There is obviously a huge appetite to invest in Monzo for those that feel affinity with the brand.
I, personally, wouldn’t invest in Monzo in the upcoming round (except to top-up and maintain my current position), assuming a share price of £8-10.
From an investment perspective, curious to hear what people’s perspective on the opportunity is (assuming the valuations above)? Would you invest for the first time now? Do you have a plan in mind for your shares?
I probably won’t sell my shares any time soon. I think they still have room but would like to see Monzo get to profitability in the next 3 years and see some of the market partnerships they’re talking about materialise. (This is assuming similar market conditions). Otherwise, I’ll start to get itchy feet.
Keen to hear other people’s perspective, whether shareholders or not.
I’d invest somewhat more - I still believe in Monzo and think they have a lot of growth to come. I regret not investing more in the previous round I was part of (it was my first investment - I had yet to learn to be more financially savvy - so I was extremely conservative)
I have three lots of savings -
One rock solid Govt. backed guaranteed return of 1% per year in NS and I - covered up to a million pounds
One in a Stocks and shares self selected ISA which is “giving” me 14% over a couple of years tax free but risky,
and also a stocks and shares account which has increased in value by 51% over the last 4 years again a risky bet.
I also had some stocks and shares in the early 2000s dot com bubble - lost almost the lot, turned £10,000 into about £1000 in the year following the hype
I bought Monzo in the first crowdfunding round - 1950ish shares for £1000 they are now / will be “worth” about £13650 - £15600 based on £7-£8 value, that was what, 1 or 2 years ago now - a risky bet but wow what a reward. Lol always assuming I could sell them at that price - am I contemplating selling them ? - no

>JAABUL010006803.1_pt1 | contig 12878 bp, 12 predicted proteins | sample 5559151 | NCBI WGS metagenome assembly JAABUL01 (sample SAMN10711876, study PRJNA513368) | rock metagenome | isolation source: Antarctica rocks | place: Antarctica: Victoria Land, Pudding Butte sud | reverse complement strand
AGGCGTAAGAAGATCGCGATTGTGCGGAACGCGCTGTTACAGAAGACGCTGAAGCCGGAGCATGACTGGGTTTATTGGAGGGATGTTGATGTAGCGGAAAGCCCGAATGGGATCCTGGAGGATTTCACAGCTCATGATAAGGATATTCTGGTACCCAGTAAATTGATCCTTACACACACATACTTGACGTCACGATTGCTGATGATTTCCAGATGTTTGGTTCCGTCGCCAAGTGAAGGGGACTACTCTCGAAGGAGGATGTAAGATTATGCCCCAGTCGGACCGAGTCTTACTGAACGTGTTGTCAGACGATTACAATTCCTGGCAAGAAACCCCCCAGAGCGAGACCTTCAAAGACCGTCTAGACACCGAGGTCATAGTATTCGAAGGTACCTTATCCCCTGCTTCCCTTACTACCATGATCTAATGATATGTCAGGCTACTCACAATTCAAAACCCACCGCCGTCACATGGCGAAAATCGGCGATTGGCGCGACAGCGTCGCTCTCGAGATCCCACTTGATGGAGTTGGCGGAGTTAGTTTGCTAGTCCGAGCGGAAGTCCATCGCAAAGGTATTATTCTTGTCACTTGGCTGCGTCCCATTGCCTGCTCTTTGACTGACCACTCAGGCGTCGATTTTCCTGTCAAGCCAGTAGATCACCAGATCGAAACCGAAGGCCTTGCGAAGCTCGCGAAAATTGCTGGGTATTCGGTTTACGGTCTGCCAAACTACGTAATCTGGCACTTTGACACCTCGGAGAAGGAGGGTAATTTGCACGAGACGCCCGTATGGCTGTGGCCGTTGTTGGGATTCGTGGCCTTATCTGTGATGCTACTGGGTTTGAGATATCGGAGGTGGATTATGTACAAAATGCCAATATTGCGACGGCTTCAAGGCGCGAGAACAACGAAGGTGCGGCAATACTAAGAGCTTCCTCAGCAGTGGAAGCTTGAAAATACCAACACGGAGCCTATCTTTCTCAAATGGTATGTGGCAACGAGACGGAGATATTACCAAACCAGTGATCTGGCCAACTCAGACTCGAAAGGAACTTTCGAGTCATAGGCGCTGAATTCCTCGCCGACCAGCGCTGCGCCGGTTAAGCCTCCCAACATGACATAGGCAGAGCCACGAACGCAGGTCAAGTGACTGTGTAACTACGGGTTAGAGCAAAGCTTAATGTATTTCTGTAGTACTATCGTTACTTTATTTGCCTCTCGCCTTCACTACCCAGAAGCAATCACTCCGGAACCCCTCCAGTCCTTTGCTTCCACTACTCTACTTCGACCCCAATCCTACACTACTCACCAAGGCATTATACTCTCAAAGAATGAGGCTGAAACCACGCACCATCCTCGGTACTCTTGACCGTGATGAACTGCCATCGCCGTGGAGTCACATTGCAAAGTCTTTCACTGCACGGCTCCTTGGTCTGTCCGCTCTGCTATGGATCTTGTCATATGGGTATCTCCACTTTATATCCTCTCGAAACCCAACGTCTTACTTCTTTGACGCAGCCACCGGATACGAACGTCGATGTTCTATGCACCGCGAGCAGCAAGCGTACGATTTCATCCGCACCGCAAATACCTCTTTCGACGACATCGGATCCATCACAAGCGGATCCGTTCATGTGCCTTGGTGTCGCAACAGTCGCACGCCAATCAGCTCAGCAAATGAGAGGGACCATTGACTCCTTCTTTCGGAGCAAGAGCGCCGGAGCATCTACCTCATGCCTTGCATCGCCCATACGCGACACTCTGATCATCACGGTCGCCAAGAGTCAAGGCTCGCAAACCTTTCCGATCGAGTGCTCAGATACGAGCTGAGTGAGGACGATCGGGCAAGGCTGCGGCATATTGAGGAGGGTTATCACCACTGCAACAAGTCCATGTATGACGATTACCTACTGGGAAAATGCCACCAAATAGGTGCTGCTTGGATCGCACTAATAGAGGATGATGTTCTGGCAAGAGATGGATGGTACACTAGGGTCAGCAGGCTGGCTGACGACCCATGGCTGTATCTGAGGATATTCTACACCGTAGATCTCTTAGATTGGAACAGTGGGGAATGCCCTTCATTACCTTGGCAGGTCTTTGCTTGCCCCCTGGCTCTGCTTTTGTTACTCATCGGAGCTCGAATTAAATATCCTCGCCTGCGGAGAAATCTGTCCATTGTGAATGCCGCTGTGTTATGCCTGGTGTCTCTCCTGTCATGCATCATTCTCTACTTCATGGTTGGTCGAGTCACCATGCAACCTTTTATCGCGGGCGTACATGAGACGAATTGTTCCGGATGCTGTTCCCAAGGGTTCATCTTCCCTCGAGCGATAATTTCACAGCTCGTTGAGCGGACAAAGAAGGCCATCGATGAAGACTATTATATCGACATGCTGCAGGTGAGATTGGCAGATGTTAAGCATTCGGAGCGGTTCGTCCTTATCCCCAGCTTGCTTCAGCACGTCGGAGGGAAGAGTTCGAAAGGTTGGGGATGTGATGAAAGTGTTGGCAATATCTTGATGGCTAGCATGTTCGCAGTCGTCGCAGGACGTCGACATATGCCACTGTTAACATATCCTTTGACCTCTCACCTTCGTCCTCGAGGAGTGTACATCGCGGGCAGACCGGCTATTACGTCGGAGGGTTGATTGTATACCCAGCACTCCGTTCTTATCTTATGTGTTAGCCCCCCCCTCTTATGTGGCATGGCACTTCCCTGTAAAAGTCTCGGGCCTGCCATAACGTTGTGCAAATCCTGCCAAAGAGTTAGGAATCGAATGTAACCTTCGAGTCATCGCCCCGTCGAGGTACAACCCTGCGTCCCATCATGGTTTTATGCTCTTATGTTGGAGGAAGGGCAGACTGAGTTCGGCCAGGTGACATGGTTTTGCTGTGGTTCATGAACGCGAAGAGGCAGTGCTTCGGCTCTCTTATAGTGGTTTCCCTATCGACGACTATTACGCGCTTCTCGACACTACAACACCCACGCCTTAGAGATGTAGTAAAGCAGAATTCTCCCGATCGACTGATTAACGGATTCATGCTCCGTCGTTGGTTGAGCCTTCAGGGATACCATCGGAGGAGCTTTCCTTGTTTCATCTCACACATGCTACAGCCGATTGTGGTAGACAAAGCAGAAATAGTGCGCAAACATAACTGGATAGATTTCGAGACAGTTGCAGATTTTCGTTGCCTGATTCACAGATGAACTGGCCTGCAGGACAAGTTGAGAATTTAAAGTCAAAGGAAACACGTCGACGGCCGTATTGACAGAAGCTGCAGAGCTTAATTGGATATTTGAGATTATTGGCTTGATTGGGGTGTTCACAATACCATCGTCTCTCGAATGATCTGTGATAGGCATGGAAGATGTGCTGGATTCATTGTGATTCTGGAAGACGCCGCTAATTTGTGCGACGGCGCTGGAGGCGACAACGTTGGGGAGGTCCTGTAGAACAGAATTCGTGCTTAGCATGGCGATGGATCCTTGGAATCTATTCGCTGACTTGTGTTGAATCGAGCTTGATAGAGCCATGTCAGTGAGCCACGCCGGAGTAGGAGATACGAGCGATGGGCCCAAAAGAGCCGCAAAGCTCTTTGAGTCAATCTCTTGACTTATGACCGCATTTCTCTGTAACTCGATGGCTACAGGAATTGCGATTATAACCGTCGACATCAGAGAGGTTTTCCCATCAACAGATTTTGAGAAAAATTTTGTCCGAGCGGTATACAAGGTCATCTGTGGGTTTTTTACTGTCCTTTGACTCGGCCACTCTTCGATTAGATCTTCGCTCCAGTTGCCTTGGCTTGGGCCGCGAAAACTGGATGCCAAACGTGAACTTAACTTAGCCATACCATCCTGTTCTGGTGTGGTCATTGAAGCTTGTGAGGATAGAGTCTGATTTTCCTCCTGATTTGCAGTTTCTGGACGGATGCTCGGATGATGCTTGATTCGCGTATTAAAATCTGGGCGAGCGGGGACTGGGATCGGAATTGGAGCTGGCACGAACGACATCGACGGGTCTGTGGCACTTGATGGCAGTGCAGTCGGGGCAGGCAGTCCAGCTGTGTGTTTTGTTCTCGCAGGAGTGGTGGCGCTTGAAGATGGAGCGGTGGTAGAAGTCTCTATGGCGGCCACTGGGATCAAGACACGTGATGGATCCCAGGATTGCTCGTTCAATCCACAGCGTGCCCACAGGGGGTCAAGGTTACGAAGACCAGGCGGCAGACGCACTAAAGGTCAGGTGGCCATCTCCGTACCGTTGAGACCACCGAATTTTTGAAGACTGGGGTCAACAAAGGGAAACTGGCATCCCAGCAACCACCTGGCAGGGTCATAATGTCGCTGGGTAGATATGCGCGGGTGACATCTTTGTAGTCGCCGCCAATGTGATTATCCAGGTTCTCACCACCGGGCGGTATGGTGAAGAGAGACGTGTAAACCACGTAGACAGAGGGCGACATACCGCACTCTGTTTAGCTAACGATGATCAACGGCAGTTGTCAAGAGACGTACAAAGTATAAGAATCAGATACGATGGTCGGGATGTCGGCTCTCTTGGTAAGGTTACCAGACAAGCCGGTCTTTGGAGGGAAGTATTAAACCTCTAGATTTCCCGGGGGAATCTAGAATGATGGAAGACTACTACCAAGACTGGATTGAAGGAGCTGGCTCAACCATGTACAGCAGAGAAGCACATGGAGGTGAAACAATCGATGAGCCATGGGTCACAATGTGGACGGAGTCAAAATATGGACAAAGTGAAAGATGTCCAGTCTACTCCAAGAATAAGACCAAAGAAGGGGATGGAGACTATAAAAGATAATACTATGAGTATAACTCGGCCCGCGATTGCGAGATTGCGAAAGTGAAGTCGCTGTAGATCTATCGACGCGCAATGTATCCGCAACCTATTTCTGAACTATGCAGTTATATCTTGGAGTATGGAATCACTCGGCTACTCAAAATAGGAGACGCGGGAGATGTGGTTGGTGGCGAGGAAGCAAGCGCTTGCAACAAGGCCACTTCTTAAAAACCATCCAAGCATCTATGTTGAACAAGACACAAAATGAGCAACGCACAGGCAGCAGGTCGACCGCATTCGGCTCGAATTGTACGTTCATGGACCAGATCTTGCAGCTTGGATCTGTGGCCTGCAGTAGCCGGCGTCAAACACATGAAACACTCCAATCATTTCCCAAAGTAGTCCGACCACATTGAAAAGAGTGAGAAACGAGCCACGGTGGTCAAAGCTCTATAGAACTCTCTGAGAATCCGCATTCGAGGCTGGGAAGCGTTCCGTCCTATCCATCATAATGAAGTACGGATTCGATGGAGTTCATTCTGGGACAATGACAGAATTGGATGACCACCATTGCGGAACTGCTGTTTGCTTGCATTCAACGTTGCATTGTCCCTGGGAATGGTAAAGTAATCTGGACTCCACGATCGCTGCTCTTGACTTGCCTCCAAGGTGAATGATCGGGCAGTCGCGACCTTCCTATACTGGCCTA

Would I be happy buying now - money I could afford to lose - yes, where else are you going to get the potential of doubling your money in a couple of years - thats 50% + every year - the upside being massively more than doubling your money - the downside being losing what you can afford to lose
The 15:55 at Newbury this afternoon?
I think it’s hard to answer this question without an updated view on Monzo’s future plans.
Remember it’s a while since the last time the ‘crowd’ was asked to invest, and things change quickly in the fintech world.
If they do another crowdfunding round, I’ll be reading the prospectus with interest!
I would try to. Always been unsuccessful in the past.
Yes I’ve done every round so far and I’m not looking to dispose of shares just yet I’m fortunate to have been in every round. The financial return is awesome so far but I think there is so much more non financial things to be proud of…the biggest things I’ve taken is the transparency and being focused on the customer so many companies say few do it it’s influenced me in my job
No. I don’t have any concept of “money I could afford to lose” regardless of price or potential reward.
I’ve mentioned this in other threads before. I am always amazed how keen people are to invest without seeing the price. I had made the point that, if Tom’s prediction of £2-3bn for 1m customers was true, it would be a long time before the new members of the crowd saw a return. Perhaps that’s a factor in why they’ve gone for the more conservative £1.5bn, although there must be better reasons to leave nine figures on the table. Perhaps the bigger investors thought the same, and negotiated things down a bit to leave themselves some future growth.
Personally, I would go in again at a tenner. Just need to decide what to sell to make room
Given the FSCS protection, I am guessing that someone (the Bank of England?) regularly checks the health of Monzo. It would be great to see their latest findings and whether they are as comfortable as the investors with the current level of losses. As we do cross the 1m customers, it would become quite embarrassing for the regulators if something went wrong, particularly in the context of those like me who have gone #fullmonzo. As long as nothing like that does happen, I think there is a huge amount of growth left, and certainly wouldn’t sell before the US or the Marketplace had been attempted.
That is interesting. As a user, I somewhat appreciate the transparency and customer-centricity. They benefit me. As an investor, if they have a positive impact on valuation or share price because those practices are fashionable for investors, they also benefit me.